Serious feeding disorders call for intensive therapy. (Beyond the 'Picky Eater').
Children who simply won't eat at all or who have extremely bizarre eating habits--such as only eating round, white food or eating just the corners off saltine crackers--often confound even the most experienced child health experts.
An interdisciplinary team-including the physician, nurse, behavioral psychologist, nutritionist, occupational therapist, and other professionals--may be required to help these children learn to eat normally, said Dr. Perman, professor and chairman of pediatrics at the University of Maryland, Baltimore.
Such behaviors may arise in children with organic problems such as cleft palate, dysphagia, or esophagitis. Patients learn to associate swallowing with pain and subsequently refuse to eat even after the physical problem has been corrected. Similarly, children who are tube-dependent during the first 1-2 years of life also may have trouble eating because they were never exposed to developmentally appropriate textures.
Behavioral mismanagement by often well-meaning parents also may lead children to develop bad associations with eating and food refusal, he said.
An estimated 25% of all children have some degree of feeding disorders (including the less severe "picky eater" category), but more severely disordered eating patterns occur in up to 80% of children with developmental disabilities and more than half of autistic children.
"My impression is that these problems are much more common than we've appreciated. Some are clearly iatrogenic, [as with] the tube-fed child," Dr. Perman commented.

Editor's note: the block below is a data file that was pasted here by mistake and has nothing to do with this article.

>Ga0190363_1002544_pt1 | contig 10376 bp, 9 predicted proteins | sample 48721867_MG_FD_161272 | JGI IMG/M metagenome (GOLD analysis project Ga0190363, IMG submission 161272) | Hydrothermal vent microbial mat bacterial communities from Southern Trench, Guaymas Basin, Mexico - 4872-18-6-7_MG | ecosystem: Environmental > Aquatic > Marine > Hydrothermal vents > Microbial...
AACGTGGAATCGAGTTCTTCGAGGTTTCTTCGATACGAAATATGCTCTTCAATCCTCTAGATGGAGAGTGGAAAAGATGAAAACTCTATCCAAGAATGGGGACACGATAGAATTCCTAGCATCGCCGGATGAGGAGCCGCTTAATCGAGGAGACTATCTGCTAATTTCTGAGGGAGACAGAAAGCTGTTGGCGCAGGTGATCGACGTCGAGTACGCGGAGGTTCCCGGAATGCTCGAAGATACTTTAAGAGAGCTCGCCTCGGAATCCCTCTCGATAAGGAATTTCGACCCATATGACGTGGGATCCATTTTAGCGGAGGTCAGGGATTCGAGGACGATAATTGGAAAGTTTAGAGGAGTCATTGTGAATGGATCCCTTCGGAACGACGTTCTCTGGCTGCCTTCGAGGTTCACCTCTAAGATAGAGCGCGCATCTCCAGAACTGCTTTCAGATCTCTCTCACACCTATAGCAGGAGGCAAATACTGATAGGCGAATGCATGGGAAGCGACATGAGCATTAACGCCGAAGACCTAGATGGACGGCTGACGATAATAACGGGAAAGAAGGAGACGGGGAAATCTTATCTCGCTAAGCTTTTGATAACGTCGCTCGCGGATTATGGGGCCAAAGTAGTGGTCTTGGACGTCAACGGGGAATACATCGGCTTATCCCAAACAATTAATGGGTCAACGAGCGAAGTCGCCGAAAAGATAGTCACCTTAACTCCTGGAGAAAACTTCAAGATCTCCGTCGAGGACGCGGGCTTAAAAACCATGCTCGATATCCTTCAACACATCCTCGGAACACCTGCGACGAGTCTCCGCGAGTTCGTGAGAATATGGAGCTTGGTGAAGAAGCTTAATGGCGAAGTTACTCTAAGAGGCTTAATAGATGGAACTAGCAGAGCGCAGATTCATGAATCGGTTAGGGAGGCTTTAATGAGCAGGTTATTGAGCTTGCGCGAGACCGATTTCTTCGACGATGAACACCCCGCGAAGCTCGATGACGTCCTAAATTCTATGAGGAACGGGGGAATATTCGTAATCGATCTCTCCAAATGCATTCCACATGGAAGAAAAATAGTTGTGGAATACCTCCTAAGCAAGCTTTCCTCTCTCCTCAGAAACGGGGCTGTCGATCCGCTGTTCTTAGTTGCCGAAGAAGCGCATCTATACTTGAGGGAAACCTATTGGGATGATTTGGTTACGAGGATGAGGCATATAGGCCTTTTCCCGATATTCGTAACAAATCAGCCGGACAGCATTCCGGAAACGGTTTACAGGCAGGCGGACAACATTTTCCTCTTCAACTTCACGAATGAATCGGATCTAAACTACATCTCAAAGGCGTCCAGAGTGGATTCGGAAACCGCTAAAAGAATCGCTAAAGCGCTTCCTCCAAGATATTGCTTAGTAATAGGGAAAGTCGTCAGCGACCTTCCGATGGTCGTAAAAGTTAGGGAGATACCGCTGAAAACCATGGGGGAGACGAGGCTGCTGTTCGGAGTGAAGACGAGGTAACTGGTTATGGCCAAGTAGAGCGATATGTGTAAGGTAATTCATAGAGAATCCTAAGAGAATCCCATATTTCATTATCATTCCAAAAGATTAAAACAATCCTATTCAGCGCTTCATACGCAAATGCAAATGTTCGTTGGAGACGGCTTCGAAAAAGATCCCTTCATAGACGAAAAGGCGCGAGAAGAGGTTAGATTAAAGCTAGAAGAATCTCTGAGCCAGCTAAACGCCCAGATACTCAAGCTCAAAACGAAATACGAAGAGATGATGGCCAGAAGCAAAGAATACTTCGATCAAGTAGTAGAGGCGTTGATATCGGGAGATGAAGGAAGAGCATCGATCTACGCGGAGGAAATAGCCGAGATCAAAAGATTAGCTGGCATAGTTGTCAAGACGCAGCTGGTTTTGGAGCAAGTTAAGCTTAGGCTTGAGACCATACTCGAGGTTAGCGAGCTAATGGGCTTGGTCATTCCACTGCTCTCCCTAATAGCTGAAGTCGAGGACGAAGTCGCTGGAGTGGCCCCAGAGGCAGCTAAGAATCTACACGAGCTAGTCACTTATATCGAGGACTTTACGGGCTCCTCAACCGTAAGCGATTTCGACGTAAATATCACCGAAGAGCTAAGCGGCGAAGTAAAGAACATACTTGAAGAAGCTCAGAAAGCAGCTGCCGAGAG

Among the many specific disordered eating behaviors seen in these children are avoidance of drinking, bottle dependency, total food refusal, food refusal by volume, food selectivity by texture and/or type, recurrent emesis, and various chewing! feeding skill deficits.
In one of the most common scenarios, a child with gastroesophageal reflux develops both esophagitis and food avoidance: Fighting, crying, gagging, vomiting, pushing food away and! or throwing a temper tantrum becomes a nightly dinnertime ordeal. Parents, in turn, will either try to force-feed the child, or will simply allow the child to escape the meal to avoid further fighting.
"I get a lot of referrals for this scenario," said Dr. Perman, who has a special interest in child nutrition and feeding.
Over time, feeding difficulties may permanently adversely affect growth, psychosocial development, and family harmony. Malnourished children also tend to be more vulnerable to a variety of illnesses.
Intensive stepwise treatment--outpatient, inpatient, or day patient-is necessary. All programs involve family training and continuing reinforcement after the active treatment phase, which typically lasts an average of 6-9 weeks.
Treatment includes positive reinforcement for accepting, chewing, and ultimately swallowing food. Meal volume, duration, and variety are slowly increased until the child learns to eat normally. Aversive tactics are not used. "It's a painstaking process, but it's what these children require," Dr. Perman noted.
When referring children for such therapy, be prepared to discuss the child's individual circumstance with the payer, and explain your assessment and treatment plan.
"In my experience, payers will individualize decision making. You must be willing to talk with them," he said.
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|Author:||Tucker, Miriam E.|
|Date:||Oct 1, 2002|
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